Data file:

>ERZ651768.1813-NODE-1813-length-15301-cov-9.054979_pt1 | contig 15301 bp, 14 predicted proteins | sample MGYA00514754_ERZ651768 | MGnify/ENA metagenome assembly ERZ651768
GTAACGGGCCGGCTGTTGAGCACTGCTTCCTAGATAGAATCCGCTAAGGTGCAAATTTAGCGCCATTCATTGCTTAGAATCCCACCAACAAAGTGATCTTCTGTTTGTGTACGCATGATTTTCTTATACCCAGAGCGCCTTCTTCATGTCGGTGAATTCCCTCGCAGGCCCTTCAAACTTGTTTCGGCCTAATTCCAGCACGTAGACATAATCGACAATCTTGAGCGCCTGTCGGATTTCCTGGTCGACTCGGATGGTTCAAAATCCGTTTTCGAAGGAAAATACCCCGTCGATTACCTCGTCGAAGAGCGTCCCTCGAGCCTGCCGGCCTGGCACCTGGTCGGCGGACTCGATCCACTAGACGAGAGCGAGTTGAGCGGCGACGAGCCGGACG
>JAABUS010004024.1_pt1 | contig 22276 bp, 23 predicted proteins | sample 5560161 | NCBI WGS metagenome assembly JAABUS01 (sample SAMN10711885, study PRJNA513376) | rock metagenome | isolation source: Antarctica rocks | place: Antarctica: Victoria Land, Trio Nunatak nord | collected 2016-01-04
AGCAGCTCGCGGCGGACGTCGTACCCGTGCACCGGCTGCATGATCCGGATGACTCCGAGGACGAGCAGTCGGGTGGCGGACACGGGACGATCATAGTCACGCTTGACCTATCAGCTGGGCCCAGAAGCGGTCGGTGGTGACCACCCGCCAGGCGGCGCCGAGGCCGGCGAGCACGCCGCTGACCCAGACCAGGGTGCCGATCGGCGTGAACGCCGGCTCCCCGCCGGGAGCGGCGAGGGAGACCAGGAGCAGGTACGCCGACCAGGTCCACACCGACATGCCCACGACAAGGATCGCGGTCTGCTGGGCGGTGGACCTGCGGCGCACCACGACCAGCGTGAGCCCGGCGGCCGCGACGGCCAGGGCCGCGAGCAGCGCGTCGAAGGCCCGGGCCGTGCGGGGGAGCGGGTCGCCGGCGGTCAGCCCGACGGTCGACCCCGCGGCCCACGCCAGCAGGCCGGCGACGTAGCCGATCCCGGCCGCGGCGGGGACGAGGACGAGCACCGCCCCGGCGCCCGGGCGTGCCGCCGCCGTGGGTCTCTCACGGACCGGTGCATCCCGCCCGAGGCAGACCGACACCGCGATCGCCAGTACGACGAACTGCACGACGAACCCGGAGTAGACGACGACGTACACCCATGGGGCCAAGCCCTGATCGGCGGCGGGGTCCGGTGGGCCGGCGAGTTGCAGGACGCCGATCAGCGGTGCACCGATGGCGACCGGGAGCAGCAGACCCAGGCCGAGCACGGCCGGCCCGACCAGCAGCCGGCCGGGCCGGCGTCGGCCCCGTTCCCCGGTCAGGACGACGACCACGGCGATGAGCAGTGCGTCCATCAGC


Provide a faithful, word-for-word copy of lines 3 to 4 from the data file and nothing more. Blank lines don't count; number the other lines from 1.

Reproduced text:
>JAABUS010004024.1_pt1 | contig 22276 bp, 23 predicted proteins | sample 5560161 | NCBI WGS metagenome assembly JAABUS01 (sample SAMN10711885, study PRJNA513376) | rock metagenome | isolation source: Antarctica rocks | place: Antarctica: Victoria Land, Trio Nunatak nord | collected 2016-01-04
AGCAGCTCGCGGCGGACGTCGTACCCGTGCACCGGCTGCATGATCCGGATGACTCCGAGGACGAGCAGTCGGGTGGCGGACACGGGACGATCATAGTCACGCTTGACCTATCAGCTGGGCCCAGAAGCGGTCGGTGGTGACCACCCGCCAGGCGGCGCCGAGGCCGGCGAGCACGCCGCTGACCCAGACCAGGGTGCCGATCGGCGTGAACGCCGGCTCCCCGCCGGGAGCGGCGAGGGAGACCAGGAGCAGGTACGCCGACCAGGTCCACACCGACATGCCCACGACAAGGATCGCGGTCTGCTGGGCGGTGGACCTGCGGCGCACCACGACCAGCGTGAGCCCGGCGGCCGCGACGGCCAGGGCCGCGAGCAGCGCGTCGAAGGCCCGGGCCGTGCGGGGGAGCGGGTCGCCGGCGGTCAGCCCGACGGTCGACCCCGCGGCCCACGCCAGCAGGCCGGCGACGTAGCCGATCCCGGCCGCGGCGGGGACGAGGACGAGCACCGCCCCGGCGCCCGGGCGTGCCGCCGCCGTGGGTCTCTCACGGACCGGTGCATCCCGCCCGAGGCAGACCGACACCGCGATCGCCAGTACGACGAACTGCACGACGAACCCGGAGTAGACGACGACGTACACCCATGGGGCCAAGCCCTGATCGGCGGCGGGGTCCGGTGGGCCGGCGAGTTGCAGGACGCCGATCAGCGGTGCACCGATGGCGACCGGGAGCAGCAGACCCAGGCCGAGCACGGCCGGCCCGACCAGCAGCCGGCCGGGCCGGCGTCGGCCCCGTTCCCCGGTCAGGACGACGACCACGGCGATGAGCAGTGCGTCCATCAGC